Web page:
TThe future cultural hub of the Metaverse could be 3,000 miles from Hollywood and Silicon Valley, in a century-old brick-and-wood warehouse in Burlington, Vermont. On the shores of Lake Champlain, Superplastic founder Paul Budnitz and a team of designers have spent the last five years creating a roster of digital characters and complex stories created to attract millions of fans, and potentially billions of dollars, in entertainment, music, fashion. , NFT and cryptography in the emerging world of Web3.
Walt Disney took advantage of primitive cinema to launch his entertainment giant. Marvel did the same trick with the comics. Budnitz, a 54-year-old serial entrepreneur, has built a content studio of quirky multimedia characters designed to thrive in the coming metaverse. Superplastic’s black-themed world is more like The Matrix than Wonderland. Its colorful inhabitants have earned millions from their own social networks. They also made $20 million from the sale of tens of thousands of NFTs with Christies and others. They party with Paris Hilton, hang out in Fortnite, collaborate on physical collectibles with rapper and singer J. Balvin, and even get paid as Gucci models.
“Our company is an ever-growing universe of characters,” says Budnitz. “As they become popular, they can live in any digital market. I’m willing to do anything in any market where I can understand and care about the audience and I can do something amazing.”
Inspired by early 20th century newspaper comics, Superplastic debuted its first characters in 2020 even before NFTs became part of the zeitgeist amid the pandemic. But unlike the comics, the metaverse nature of their origins allows each to travel back and forth between various locations, both online and offline, through digital content and physical collectibles. Janky, a cat-like character, likes pop culture, music, and sneakers. Guggimon, a rabbit known for having the most vain personality, is interested in horror movies and fashion, but also posts content about controlled substances and downward spirals. Later came Dayzee, a rapper who knows everything about commerce and technology.
“Our material is very contemporary,” says Budnitz. “The characters evolve. And I am also a person who is too nervous to sit still for long.”
Investors in technology, entertainment, commerce and fashion are betting on the uniqueness of Superplastic. Since its seed round in 2018, the company has raised $46 million from a mix of backers that includes VC heavyweights (Google Ventures and Index Ventures) and showbiz angels (Ashton Kutcher, Justin Timberlake, The Chainsmokers). and Jared Leto).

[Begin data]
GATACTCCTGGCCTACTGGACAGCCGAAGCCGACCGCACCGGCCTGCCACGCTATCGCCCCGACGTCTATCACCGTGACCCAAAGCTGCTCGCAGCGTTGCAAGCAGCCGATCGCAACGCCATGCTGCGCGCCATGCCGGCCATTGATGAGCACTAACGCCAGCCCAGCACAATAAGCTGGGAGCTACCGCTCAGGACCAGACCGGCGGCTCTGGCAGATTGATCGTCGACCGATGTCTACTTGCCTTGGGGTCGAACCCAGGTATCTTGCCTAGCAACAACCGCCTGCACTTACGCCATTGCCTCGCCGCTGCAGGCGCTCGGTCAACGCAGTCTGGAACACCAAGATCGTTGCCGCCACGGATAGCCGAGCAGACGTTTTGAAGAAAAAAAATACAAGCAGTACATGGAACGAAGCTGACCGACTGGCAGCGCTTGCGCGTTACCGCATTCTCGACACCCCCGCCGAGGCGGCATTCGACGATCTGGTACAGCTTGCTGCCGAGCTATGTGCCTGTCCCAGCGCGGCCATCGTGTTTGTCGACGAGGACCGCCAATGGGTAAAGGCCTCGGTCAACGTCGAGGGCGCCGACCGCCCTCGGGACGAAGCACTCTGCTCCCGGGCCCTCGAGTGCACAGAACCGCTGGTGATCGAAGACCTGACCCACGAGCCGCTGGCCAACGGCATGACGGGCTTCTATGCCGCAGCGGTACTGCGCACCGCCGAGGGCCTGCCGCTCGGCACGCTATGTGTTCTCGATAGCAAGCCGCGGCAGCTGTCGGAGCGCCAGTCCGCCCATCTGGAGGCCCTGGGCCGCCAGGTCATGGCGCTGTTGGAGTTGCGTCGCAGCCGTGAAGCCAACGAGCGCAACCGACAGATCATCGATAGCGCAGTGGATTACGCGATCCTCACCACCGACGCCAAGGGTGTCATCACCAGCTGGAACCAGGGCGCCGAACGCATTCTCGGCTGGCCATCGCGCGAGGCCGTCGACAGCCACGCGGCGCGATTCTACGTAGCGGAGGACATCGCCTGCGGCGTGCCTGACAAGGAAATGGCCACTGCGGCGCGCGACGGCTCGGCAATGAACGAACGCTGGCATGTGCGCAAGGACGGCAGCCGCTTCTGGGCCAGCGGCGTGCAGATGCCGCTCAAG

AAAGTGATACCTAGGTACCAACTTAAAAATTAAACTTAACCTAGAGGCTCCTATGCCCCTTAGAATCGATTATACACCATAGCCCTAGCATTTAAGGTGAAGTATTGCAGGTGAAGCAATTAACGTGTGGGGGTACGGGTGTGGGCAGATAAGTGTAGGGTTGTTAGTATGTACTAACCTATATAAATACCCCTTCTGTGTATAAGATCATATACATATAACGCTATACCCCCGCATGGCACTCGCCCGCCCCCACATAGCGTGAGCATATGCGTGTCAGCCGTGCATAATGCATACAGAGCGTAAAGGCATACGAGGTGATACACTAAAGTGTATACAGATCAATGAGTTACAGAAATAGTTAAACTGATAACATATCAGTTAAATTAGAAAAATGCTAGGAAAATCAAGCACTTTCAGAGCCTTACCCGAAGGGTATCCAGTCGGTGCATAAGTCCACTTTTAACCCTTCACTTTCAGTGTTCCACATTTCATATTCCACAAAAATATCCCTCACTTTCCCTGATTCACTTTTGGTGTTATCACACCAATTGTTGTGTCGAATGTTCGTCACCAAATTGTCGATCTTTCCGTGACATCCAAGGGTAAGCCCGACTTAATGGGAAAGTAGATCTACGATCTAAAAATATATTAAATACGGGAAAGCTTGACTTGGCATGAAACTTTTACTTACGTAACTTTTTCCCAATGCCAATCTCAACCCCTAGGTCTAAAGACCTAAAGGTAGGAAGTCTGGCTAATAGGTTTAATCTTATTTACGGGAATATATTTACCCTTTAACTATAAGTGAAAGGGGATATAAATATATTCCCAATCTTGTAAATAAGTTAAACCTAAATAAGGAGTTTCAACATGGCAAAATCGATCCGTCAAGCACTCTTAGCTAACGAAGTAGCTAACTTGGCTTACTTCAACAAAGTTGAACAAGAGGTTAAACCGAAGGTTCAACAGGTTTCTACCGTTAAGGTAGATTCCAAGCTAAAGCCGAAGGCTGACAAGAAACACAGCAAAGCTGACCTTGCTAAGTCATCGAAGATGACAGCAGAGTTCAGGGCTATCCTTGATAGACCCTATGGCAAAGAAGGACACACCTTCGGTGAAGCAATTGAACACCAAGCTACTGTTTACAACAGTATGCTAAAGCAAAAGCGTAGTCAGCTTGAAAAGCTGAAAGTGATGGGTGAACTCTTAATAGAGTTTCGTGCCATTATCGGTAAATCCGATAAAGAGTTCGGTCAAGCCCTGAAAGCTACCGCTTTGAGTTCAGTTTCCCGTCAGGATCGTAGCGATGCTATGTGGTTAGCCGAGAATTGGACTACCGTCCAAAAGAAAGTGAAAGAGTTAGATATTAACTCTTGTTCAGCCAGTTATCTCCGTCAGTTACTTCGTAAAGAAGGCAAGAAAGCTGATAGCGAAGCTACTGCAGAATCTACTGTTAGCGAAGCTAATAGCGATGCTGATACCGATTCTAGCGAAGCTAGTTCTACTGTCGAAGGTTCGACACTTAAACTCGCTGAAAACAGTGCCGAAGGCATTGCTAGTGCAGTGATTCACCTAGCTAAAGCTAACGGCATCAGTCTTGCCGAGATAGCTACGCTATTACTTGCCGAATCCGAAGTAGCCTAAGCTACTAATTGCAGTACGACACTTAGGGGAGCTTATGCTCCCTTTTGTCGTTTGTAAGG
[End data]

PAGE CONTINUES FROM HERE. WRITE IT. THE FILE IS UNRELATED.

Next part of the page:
Now, Budnitz says Forbes that Superplastic has received another $4 million in strategic investments from Amazon, Sony Japan, Animoca and Kering, the parent company of Gucci and Balenciaga. New sponsors bring cash, cache and critical access to global media and commerce channels.
The deal with Amazon will help develop longer-form shows and comics. Sony will be key to the distribution of music and movies in Asia. Animoca is already collaborating with Superplastic on NFTs within Rev Racing and The Sandbox. Kering, which has already collaborated with Superplastic on NFTs and handcrafted porcelain character sculptures through Gucci, is exploring new types of physical and digital products.
Superplastic is just one of several startups Kering has backed in the past year to explore disruptive business models without overexposing luxury brands like Alexander McQueen and Yves Saint Laurent. Other recent investments include second-hand fashion platform Vestiaire Collective, UK luxury handbags subscription platform Cocoon.Club and shopping streaming platform NTWRK. Gregory Boutté, chief customer officer and chief digital officer at Kering, says that early experiments have shown that there is already a “huge appetite” for NFTs and that their exclusive and creative nature aligns with the characteristics of luxury goods.
“We see this trend emerging and potentially having multiple implications in our industry,” says Boutté. “We’re not quite sure how exactly, so we want to locate ourselves in the house.”